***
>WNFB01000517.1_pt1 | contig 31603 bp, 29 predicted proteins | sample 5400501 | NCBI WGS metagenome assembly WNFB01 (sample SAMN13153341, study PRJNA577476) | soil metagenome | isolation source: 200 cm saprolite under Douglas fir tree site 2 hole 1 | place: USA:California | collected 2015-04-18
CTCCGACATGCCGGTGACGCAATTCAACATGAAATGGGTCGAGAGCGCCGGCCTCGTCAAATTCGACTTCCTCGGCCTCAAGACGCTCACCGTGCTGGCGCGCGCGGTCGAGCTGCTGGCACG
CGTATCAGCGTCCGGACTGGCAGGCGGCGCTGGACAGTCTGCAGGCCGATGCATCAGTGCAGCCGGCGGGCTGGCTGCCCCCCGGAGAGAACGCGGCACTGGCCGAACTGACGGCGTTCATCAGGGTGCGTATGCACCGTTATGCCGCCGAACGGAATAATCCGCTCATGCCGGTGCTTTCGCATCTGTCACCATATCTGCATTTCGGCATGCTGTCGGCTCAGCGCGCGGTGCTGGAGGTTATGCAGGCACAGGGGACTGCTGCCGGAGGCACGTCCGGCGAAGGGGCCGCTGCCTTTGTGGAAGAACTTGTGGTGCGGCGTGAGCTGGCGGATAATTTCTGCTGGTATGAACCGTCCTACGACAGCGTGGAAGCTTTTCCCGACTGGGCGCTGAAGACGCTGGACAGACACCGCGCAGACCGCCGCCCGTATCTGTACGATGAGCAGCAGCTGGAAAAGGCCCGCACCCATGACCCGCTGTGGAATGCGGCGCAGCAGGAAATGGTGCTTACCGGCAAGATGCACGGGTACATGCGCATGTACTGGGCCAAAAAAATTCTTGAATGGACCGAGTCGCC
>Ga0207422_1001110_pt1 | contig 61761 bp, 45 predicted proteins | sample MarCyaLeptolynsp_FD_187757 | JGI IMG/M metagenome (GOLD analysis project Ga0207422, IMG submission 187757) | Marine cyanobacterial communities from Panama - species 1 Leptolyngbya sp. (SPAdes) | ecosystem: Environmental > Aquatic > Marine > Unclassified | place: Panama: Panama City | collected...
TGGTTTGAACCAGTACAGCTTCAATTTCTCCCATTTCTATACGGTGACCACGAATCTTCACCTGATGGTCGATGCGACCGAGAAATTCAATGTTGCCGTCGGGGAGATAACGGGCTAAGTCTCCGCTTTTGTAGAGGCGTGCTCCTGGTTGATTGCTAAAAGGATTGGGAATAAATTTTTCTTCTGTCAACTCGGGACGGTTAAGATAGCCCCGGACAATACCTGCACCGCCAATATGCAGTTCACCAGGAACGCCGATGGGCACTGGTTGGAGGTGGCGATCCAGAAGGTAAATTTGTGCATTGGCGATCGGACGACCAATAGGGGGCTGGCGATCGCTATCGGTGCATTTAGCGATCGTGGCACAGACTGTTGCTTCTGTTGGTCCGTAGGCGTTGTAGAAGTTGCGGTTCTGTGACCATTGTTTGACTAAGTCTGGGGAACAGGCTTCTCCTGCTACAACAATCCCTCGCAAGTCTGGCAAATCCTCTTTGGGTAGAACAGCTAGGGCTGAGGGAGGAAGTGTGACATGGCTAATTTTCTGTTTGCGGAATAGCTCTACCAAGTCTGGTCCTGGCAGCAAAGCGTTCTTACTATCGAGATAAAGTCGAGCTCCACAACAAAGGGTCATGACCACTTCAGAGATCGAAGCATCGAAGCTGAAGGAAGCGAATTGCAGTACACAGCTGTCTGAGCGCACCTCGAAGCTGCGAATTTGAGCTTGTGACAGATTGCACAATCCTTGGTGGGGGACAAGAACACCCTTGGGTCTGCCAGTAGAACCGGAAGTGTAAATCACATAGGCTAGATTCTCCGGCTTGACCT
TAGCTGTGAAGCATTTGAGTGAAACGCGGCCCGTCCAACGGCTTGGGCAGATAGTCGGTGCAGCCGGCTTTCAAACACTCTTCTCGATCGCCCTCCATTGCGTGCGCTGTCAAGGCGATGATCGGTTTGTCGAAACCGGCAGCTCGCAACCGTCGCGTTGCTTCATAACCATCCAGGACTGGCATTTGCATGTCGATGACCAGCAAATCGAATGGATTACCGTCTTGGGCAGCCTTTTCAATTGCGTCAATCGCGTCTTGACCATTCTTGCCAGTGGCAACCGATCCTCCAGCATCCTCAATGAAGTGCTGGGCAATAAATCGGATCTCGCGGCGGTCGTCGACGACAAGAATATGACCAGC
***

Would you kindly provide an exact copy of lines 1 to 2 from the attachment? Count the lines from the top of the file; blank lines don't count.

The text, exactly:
>WNFB01000517.1_pt1 | contig 31603 bp, 29 predicted proteins | sample 5400501 | NCBI WGS metagenome assembly WNFB01 (sample SAMN13153341, study PRJNA577476) | soil metagenome | isolation source: 200 cm saprolite under Douglas fir tree site 2 hole 1 | place: USA:California | collected 2015-04-18
CTCCGACATGCCGGTGACGCAATTCAACATGAAATGGGTCGAGAGCGCCGGCCTCGTCAAATTCGACTTCCTCGGCCTCAAGACGCTCACCGTGCTGGCGCGCGCGGTCGAGCTGCTGGCACG